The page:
by Wilfred Okiche
Gifted vocalist, Aramide has been around for a spell now, since her runner-up finish at the 2006 edition of talent hunt show, Star Quest. She’s had a spell with eLDee’s Trybe records, before finding kin with Baseline records. Active on the underground scene for a long time, Aramide has gotten high-profile notices with the release of her 2014 single Iwo nikan and upset wins in the female categories of both The Headies and All Africa Music Awards.
Suitcase, her debut album, going by the album art is inspired by the 1998 Grammy-winning masterpiece, The Miseducation of Lauryn Hill, what with its sole close up portrait of the singer rocking braid extensions and the album’s title atop.
Content wise, it would be an unwise attempt to match Ms Hill’s opus but who’s to say one cannot try? Aramide wisely chooses not to try and goes in a different direction, one that incorporates influences from Sade Adu, Erykah Badu and Tracy Chapman.
The opener, Eledumare is a Yoruba gospel chorus performed with big voiced, guitar strumming, drums beating diva-style glee. Newbies to the sounds and styles of Aramide should be suitable impressed by her vocal prowess.
She dials down a bit on Why so serious, a playful if timely passage on female sexuality and the right to pick and discard lovers at will. Finding herself bored by a paramour who won’t just let go after a single hook up, she complains, 300 missed calls, on top one night stand/Why you getting pissed off? I don’t understand/Although we had a blast together/It wasn’t meant to last forever.
This marks some exciting forward thinking, a quality that is particularly welcoming in an industry where the hit songs exist mostly to objectify the female form as romantic relationships are approached mostly from the male gaze.
On Hurry up, Aramide is strictly sensual and in control as she demands her male lover take her clothes off and make sweet love to her. We haven’t seen sentiments this brazen from a female pop star since a pre-marriage Tiwa Savage.
Aramide scored a hit with Funmi Lowo, an interesting joyful mashup that takes threads from Bobby McFerrin’s Don’t Worry Be Happy and Rihanna’s Bitch Better Have My Money and stitches them into an eccentric funky mix that comments on the up and coming musician’s daily struggles. The song (featuring an extraneous Sir Dauda) is even more believable coming from Aramide probably because she has lived the experience.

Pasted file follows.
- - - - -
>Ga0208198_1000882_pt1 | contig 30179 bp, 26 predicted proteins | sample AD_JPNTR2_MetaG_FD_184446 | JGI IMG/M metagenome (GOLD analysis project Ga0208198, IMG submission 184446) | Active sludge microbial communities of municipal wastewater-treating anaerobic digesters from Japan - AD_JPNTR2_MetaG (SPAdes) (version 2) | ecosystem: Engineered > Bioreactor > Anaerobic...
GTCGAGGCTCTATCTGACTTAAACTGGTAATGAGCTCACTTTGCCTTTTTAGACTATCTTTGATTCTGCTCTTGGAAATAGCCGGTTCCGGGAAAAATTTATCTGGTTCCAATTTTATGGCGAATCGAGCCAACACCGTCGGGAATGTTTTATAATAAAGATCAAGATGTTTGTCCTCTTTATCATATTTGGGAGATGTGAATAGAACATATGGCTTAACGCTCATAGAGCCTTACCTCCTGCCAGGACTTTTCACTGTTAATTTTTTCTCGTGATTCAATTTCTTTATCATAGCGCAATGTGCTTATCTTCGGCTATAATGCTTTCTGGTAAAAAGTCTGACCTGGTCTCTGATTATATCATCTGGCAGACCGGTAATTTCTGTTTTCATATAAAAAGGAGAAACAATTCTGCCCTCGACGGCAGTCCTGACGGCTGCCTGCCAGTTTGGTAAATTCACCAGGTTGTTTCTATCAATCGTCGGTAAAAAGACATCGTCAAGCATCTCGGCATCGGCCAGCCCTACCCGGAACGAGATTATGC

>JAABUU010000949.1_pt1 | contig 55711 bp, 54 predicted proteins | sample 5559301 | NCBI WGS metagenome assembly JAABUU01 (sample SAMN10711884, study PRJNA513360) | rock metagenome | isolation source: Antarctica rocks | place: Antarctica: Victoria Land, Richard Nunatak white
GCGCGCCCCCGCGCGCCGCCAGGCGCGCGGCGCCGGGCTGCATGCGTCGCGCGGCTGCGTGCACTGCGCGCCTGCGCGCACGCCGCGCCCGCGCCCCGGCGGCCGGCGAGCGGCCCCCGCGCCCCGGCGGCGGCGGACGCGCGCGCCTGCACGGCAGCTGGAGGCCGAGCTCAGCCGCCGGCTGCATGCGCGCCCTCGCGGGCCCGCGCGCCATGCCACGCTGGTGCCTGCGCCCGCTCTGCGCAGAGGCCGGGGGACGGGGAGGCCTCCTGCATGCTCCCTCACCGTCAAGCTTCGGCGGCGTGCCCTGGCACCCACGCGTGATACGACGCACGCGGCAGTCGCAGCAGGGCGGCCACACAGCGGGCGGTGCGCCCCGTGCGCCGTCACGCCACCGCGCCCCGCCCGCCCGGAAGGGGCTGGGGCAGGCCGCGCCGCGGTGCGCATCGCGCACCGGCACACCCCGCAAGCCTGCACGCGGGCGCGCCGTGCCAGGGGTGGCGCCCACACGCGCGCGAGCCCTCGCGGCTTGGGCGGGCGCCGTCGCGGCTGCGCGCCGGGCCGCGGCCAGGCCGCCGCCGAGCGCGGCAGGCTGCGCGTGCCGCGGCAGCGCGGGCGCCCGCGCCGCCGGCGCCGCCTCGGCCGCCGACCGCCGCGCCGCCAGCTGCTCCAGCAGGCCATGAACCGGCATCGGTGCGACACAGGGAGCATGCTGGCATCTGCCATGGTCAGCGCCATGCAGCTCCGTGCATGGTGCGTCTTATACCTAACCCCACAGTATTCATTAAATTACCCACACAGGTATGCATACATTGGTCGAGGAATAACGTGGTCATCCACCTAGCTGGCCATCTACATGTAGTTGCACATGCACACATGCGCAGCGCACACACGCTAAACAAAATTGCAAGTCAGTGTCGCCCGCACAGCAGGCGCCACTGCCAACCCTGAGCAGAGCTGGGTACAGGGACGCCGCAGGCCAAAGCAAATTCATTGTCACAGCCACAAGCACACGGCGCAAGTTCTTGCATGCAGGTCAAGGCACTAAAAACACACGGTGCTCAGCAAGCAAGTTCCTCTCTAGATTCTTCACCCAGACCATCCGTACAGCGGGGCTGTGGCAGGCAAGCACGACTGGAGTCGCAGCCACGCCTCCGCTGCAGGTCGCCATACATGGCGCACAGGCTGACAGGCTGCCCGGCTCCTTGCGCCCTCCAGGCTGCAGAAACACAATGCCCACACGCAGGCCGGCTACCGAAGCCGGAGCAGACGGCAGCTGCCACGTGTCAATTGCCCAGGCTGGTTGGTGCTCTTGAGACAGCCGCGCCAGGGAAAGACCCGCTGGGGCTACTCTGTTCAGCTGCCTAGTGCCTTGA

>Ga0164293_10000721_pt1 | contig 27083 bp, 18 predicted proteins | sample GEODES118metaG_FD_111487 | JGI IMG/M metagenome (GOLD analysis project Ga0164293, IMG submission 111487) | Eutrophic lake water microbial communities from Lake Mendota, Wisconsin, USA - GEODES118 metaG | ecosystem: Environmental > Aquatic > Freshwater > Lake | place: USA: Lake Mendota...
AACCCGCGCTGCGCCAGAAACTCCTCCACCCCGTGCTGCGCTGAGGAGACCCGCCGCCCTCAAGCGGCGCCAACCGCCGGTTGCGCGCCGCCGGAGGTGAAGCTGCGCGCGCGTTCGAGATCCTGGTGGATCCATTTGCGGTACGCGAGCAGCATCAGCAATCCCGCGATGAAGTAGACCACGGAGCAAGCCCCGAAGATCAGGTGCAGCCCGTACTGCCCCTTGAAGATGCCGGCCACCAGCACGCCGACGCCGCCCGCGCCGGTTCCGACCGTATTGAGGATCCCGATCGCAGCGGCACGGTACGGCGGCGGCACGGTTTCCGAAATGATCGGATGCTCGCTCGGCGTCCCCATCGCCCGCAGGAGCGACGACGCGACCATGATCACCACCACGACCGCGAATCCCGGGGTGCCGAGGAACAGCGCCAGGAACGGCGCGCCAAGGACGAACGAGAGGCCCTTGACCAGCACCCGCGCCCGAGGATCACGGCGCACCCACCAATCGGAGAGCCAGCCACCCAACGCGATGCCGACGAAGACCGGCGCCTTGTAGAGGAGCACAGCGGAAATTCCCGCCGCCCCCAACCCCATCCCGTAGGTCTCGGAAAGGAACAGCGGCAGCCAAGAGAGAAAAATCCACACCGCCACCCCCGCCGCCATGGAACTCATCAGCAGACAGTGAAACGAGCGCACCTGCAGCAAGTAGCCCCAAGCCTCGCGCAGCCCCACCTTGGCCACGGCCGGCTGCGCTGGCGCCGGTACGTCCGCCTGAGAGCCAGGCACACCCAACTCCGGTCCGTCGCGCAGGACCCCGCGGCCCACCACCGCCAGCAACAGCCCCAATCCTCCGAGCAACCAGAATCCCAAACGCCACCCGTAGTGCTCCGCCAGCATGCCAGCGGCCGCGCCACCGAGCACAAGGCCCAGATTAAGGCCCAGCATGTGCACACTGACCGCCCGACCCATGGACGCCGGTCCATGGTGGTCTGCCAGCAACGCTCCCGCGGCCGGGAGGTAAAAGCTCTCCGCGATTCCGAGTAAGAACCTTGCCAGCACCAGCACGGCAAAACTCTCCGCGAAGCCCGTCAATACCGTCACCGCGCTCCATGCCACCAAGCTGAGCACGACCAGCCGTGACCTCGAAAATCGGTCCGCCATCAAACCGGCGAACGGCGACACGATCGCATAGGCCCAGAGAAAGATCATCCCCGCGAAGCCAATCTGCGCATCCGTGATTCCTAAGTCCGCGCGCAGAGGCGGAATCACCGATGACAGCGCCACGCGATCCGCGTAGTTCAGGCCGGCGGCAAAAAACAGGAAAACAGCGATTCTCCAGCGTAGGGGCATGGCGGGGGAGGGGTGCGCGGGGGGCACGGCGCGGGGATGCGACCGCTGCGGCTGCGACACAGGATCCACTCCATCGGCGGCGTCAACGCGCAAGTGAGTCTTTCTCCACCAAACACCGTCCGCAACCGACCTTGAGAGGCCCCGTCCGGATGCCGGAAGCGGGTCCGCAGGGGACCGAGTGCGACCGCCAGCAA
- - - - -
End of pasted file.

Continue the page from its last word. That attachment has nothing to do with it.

Early Sade Adu returns briefly in the smoky, mysterious swirl of Bose, a vilification of a friend who lives mostly for the gossip. In the chorus, she namechecks the usual suspects (CNN, BBC, LIB amongst others) as the ultimate destination for the title character’s favourite past time. Sweet Connection benefits greatly from a saxophone riff and previously released Feeling this feeling chooses traditional drums to tell a story of seduction and sexual awakenings.
Lovers of early Nollywood will recall the Yemi my lover catchphrase which Aramide uses as a foundation to build a narrative of love and devotion while Stranger in Rome switches things up for a reggae lite sway.
By the time Aramide gets to guest stars, Ice Prince and Adekunle Gold, the best parts of Suitcase have already flown by, their presence only for strategic (Read: commercial) reasons. But her talent is too special, her sound though still unfolding, remains too mature to need any juvenile interruption. The sassy bounce of Devil at my doorstep takes things back to regular programming though as Aramide and her big voice take centre stage once more.
On Suitcase, a fine debut as any ever heard, Aramide displays a dazzling level of talent and confidence in her sound. She refuses to be put in a suitcase and shows she can be many things at once. She knows she is yet to settle into her own distinct sound but her message seems to be that the journey is more important, and can be just as much fun as the destination.